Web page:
Cultivating habits

Author and speaker Parker Palmer calls us to heal the heart of democracy. His reflections are strikingly analogous to the function of the healing matrix. Palmer writes, “When all of our talk about politics is either technical or strategic, to say nothing of partisan and polarizing, we loosen or sever the human connections on which empathy, accountability, and democracy itself depend. He names five interlocking habits necessary for healing our wounded efforts at democracy:

  • We must understand that we are all in this together.
  • We must develop an appreciation of the value of “otherness.”
  • We must cultivate the ability to hold tension in life-giving ways.
  • We must generate a sense of personal voice and agency.
  • We must strengthen our capacity to create community.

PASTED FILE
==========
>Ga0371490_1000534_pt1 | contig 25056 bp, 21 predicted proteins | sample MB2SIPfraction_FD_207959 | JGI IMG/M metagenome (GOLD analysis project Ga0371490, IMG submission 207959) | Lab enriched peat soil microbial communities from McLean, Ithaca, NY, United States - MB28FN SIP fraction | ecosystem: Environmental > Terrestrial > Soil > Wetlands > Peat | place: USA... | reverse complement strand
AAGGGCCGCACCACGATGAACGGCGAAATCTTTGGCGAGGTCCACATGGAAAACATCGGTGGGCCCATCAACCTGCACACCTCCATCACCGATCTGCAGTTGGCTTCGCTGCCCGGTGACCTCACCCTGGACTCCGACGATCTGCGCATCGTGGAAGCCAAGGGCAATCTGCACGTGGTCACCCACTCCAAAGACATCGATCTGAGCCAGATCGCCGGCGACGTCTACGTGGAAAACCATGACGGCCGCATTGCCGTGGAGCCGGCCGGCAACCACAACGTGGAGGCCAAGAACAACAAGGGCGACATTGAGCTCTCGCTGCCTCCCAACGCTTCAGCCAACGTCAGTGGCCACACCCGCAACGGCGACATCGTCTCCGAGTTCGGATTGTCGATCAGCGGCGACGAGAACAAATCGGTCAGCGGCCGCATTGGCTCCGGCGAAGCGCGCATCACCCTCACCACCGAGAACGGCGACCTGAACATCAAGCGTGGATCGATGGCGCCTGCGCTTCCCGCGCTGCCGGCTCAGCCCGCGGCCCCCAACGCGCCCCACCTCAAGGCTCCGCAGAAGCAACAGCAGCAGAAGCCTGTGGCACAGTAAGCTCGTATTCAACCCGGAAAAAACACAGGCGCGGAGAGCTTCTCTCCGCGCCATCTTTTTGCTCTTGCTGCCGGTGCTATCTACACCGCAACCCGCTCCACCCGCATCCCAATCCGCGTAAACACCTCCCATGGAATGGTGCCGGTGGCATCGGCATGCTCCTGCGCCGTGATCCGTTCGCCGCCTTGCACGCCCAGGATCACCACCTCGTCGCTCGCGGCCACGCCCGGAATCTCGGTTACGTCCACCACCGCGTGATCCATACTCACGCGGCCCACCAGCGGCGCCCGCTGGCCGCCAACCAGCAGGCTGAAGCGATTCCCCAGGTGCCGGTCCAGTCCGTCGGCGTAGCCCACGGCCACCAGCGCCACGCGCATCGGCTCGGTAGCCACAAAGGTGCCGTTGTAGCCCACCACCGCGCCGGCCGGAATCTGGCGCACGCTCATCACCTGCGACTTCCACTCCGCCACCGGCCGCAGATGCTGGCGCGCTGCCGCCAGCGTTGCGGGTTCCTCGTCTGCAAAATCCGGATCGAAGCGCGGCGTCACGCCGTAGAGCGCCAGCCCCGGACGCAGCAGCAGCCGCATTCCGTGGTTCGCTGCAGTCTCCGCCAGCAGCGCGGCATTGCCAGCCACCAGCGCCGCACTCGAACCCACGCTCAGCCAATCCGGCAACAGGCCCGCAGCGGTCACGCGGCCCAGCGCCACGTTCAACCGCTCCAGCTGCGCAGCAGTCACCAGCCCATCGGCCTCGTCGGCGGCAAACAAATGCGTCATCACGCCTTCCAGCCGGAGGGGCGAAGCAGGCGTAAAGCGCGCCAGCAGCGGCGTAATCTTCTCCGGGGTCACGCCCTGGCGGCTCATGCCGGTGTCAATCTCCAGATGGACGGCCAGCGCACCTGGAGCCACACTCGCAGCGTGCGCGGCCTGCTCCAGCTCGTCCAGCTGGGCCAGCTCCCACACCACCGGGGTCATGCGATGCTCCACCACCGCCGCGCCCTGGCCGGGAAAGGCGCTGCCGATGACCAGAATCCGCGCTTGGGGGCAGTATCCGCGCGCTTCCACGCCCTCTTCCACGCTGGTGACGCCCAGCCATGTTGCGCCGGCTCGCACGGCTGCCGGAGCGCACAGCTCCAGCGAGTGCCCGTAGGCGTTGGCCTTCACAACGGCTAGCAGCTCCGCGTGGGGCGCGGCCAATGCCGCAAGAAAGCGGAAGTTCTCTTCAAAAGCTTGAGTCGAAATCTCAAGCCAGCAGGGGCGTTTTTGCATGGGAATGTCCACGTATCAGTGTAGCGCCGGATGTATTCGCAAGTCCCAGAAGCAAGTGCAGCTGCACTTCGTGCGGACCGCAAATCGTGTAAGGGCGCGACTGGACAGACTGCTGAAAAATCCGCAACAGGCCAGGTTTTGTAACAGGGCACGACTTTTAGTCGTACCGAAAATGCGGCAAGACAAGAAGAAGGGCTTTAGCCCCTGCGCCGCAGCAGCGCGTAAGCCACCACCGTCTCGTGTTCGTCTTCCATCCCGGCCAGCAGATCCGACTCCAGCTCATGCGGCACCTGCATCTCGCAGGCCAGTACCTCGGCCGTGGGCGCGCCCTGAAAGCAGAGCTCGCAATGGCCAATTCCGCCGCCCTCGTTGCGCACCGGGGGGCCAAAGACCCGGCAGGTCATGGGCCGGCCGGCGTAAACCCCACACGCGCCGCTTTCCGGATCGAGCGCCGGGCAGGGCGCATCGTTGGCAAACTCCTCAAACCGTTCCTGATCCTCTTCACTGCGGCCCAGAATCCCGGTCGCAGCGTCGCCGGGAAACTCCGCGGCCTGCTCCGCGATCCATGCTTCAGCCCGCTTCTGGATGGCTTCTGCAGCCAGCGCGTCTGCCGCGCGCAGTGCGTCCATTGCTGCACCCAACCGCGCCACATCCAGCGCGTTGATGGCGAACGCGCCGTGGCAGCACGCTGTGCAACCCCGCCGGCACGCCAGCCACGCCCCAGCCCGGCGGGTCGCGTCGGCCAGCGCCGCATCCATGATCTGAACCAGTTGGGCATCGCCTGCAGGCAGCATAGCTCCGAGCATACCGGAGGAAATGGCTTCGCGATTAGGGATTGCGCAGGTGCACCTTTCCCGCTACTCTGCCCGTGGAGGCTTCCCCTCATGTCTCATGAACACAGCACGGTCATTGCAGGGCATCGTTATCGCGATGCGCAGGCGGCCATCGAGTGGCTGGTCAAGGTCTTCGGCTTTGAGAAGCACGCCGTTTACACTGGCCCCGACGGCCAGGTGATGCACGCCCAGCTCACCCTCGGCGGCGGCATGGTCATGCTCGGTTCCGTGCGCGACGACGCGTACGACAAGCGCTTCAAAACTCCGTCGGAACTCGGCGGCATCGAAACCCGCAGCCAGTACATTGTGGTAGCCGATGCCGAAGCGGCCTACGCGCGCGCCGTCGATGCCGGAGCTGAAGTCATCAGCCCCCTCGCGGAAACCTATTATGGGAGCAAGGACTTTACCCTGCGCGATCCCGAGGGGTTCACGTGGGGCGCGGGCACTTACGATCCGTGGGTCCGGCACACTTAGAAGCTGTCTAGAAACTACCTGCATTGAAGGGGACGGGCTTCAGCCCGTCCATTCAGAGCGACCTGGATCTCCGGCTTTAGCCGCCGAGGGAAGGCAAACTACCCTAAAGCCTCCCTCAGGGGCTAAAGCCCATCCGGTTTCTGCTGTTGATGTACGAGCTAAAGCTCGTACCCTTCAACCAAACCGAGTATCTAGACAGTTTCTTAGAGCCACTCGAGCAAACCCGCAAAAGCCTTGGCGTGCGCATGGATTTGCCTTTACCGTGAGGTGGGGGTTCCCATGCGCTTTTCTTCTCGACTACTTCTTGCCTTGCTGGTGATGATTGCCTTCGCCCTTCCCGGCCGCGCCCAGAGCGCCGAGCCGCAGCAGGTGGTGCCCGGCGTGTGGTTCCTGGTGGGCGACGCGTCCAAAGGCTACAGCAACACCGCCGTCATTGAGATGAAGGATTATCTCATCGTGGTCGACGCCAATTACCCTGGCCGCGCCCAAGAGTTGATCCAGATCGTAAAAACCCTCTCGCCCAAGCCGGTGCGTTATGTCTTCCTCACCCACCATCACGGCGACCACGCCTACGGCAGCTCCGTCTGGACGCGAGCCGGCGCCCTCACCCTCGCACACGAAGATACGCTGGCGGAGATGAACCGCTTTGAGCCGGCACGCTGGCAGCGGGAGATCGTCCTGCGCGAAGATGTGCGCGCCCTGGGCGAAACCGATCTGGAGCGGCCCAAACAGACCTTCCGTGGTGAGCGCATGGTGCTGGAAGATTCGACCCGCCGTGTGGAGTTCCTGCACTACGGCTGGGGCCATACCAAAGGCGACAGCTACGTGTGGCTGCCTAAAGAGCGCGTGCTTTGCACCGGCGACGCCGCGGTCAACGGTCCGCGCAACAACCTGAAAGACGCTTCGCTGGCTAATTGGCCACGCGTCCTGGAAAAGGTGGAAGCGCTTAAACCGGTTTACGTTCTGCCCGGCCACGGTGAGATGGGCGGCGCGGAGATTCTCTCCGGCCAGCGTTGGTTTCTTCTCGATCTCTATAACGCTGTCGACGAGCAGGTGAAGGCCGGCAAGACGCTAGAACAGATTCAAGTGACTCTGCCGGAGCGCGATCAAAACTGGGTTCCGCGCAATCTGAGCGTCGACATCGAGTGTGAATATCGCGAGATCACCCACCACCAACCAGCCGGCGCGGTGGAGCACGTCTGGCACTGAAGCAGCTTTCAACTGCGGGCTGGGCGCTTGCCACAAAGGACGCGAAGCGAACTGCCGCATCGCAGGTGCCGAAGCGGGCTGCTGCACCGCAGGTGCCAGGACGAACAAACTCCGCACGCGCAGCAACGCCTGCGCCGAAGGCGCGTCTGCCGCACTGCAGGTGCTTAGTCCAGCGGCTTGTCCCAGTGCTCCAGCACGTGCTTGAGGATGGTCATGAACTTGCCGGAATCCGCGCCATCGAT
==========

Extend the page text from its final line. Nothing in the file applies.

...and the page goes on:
Like the healing matrix, these habits rely on establishing a local platform upon which to give and receive assistance from diverse groups, allowing tension to be a signal for further growth. Individuality is preserved even as community shapes the whole. As we began navigating the COVID-19 pandemic, we gained a fresh understanding of our interdependence upon each other. The old and fragile relied on the young and strong to avoid contagion. The health workers depended upon the sanitation workers, and everyone depended upon the farm laborers. All were called to sacrifice something for the good of another, and tension did build as we were stretched into new ways of interacting with one another. Many preexisting arrangements for meeting the individual needs of people, whether for food, medicine, comfort, worship opportunities, or even companionship in death, had to be built anew. 

From “Designed to Heal: What the Body Shows Us About Healing Wounds, Repairing Relationships, and Restoring Community” by Jennie A. McLaurin and Cymbeline Tancongco Culiat